Sanofi claims to have a vaccine for dengue—and India needs it the most

Fumigation can’t cure dengue.
Fumigation can’t cure dengue.
Image: Reuters/Babu
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On Nov. 3, French drugmaker Sanofi announced that it would have the world’s first vaccine against dengue (PDF) ready by next year.

The mosquito-borne disease is a threat to over 2.5 billion people, according to WHO, including an estimated 500,000 people who are hospitalized every year due to severe dengue, which can be hemorrhagic. About 2.5% of those affected typically die.

In 2010, India was responsible for an estimated 34% of dengue infections worldwide (PDF)—and according to government data, the number of infections and deaths have spiked since.

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These numbers, however, may not be entirely accurate.

A study by US and Indian researchers show that the actual number of dengue cases in India may be 300 times higher (PDF, page 1) than the official records. India had 20,474 recorded dengue cases between 2006 and 2012, but the actual number could be close to 6 million because it is heavily underreported.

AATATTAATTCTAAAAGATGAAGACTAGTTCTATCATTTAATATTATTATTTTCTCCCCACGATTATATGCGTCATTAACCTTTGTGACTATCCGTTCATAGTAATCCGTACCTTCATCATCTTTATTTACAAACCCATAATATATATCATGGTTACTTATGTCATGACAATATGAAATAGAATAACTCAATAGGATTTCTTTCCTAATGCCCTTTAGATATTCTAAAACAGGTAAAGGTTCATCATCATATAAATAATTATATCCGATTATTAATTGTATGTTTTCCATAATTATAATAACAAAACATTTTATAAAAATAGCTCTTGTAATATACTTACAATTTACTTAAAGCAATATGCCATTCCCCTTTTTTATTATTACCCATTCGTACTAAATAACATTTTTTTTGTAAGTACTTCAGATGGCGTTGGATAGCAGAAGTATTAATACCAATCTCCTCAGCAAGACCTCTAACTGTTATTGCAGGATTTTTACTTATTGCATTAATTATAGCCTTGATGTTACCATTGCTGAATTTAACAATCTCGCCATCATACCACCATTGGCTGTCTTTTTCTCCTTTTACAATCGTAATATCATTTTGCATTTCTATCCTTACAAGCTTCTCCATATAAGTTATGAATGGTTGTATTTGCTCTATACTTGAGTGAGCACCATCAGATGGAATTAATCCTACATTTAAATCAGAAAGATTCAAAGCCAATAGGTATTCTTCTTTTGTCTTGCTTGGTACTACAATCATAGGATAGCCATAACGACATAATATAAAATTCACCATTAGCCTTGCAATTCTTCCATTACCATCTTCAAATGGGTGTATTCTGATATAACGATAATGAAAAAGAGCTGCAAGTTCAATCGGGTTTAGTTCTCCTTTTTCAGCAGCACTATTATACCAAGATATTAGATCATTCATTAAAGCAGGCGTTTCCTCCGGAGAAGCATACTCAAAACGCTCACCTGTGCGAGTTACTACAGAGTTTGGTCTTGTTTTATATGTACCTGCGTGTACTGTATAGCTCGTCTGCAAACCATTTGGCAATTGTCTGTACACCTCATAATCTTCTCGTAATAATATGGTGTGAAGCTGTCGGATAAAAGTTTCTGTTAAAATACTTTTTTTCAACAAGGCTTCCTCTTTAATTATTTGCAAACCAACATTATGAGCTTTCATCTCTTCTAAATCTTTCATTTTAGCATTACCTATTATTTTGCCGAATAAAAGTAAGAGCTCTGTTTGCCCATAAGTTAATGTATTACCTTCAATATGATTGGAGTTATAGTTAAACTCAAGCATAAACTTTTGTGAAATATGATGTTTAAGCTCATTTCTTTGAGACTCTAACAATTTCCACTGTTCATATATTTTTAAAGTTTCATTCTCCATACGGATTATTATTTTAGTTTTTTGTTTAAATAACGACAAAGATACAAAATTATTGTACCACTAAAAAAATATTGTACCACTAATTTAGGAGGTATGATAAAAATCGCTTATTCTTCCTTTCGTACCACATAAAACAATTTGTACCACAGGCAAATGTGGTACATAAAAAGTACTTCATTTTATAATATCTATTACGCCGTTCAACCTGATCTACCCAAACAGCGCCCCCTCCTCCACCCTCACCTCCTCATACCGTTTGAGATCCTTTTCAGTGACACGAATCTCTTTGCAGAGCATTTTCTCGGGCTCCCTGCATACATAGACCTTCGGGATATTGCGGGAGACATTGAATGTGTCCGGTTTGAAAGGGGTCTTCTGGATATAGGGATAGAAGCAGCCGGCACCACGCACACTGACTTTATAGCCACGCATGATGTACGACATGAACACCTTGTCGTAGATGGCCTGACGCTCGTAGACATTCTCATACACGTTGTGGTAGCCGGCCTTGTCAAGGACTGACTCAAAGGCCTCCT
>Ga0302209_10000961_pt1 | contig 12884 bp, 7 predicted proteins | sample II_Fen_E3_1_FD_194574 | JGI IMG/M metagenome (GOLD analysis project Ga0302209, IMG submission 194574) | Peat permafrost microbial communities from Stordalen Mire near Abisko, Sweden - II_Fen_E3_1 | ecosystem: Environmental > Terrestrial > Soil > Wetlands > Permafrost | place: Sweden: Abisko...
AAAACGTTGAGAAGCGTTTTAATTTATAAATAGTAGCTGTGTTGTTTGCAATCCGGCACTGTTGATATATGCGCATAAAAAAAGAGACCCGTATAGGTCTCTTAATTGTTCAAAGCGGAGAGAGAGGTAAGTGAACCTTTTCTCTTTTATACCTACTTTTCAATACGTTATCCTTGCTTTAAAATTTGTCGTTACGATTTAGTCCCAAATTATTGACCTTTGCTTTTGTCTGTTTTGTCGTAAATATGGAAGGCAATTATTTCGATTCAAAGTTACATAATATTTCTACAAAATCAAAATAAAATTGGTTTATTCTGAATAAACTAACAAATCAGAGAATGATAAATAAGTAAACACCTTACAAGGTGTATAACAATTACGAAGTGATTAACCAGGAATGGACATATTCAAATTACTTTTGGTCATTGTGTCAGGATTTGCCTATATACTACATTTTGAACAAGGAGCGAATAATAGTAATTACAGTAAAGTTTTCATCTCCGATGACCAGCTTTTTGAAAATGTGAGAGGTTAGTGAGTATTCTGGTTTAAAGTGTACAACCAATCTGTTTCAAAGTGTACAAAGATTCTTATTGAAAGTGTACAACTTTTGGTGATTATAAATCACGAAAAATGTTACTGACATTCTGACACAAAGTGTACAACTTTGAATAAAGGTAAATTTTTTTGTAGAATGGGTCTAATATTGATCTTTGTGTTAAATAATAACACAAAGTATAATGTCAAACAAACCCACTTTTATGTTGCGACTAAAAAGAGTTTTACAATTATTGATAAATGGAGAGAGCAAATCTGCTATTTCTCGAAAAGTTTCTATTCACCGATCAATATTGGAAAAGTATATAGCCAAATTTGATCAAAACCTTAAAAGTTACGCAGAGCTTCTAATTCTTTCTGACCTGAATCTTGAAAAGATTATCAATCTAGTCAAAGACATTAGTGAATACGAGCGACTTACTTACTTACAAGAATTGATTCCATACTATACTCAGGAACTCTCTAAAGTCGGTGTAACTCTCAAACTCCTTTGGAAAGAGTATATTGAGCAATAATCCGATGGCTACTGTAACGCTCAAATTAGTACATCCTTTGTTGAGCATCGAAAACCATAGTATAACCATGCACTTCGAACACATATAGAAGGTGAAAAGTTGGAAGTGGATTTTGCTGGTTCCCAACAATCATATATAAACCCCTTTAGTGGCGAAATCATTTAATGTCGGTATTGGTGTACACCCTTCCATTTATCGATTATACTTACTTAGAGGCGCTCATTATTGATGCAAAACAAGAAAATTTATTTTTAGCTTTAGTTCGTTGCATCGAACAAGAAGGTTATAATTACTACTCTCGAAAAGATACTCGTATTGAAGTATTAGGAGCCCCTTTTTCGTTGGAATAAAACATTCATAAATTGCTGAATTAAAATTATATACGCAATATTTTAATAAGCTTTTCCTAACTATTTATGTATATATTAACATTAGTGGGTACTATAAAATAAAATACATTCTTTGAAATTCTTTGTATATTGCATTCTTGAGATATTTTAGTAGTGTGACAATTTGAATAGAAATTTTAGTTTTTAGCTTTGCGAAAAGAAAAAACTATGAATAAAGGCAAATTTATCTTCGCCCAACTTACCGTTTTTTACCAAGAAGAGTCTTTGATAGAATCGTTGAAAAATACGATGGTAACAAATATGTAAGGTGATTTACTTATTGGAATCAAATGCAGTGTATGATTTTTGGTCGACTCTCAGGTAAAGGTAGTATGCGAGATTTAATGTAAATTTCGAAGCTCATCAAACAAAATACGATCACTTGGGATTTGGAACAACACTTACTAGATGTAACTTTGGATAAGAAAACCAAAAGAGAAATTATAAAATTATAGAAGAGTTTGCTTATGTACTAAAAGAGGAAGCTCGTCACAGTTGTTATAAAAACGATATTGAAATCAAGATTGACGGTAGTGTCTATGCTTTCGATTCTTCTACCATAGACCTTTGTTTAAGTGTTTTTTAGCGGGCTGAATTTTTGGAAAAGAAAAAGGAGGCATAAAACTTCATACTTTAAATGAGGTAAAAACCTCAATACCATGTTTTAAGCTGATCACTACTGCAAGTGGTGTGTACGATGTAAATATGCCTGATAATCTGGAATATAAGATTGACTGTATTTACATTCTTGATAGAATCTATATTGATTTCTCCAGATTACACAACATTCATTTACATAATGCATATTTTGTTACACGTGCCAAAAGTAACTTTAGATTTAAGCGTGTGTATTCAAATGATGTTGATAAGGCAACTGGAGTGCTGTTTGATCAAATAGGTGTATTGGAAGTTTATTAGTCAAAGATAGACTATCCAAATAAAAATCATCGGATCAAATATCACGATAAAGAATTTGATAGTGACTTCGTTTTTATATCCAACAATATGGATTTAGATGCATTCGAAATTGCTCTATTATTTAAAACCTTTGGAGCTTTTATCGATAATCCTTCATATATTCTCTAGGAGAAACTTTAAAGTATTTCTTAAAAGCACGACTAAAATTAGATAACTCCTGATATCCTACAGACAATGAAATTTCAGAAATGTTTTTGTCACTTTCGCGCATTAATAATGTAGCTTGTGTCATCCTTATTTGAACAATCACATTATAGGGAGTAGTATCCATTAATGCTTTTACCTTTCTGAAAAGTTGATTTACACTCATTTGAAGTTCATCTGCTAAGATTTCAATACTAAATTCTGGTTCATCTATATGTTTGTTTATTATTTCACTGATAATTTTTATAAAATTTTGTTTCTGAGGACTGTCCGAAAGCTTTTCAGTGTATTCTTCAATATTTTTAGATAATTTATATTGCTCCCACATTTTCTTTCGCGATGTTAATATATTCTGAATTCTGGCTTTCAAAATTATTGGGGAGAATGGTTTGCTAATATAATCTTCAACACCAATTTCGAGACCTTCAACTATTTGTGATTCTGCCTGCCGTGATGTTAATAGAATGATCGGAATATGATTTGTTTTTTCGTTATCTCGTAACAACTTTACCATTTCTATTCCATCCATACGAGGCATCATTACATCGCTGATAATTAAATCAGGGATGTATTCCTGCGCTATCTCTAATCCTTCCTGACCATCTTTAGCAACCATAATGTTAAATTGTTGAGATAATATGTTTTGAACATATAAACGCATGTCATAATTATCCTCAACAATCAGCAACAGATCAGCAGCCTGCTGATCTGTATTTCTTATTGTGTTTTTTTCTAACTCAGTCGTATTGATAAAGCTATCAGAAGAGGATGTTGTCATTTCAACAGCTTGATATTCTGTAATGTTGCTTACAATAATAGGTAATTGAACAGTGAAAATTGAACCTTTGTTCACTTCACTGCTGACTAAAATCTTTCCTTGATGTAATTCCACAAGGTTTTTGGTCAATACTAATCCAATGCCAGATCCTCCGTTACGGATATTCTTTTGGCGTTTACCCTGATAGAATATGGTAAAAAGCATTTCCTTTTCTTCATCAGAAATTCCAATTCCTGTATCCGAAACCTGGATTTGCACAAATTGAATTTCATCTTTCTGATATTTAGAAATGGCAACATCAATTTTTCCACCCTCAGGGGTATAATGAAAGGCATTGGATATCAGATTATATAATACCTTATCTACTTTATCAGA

Clinical studies conducted by Sanofi involving 31,000 participants across 10 countries where dengue is endemic in Asia and and Latin America show the vaccine provides 95.5% protection against severe dengue.

Although dengue vaccines have been in development since the 1940s, Sanofi has been leading the effort for the last few years. In 2012, there were 10 dengue vaccines under development (including five in clinic stages), with Sanofi leading the pack because it was ahead in terms of progress of clinic trials.

The French pharmaceutical firm has been working on the vaccine as far back as 1994 (PDF), when it entered into a partnership with the Vaccine Development Centre at Thailand’s University of Mahidol.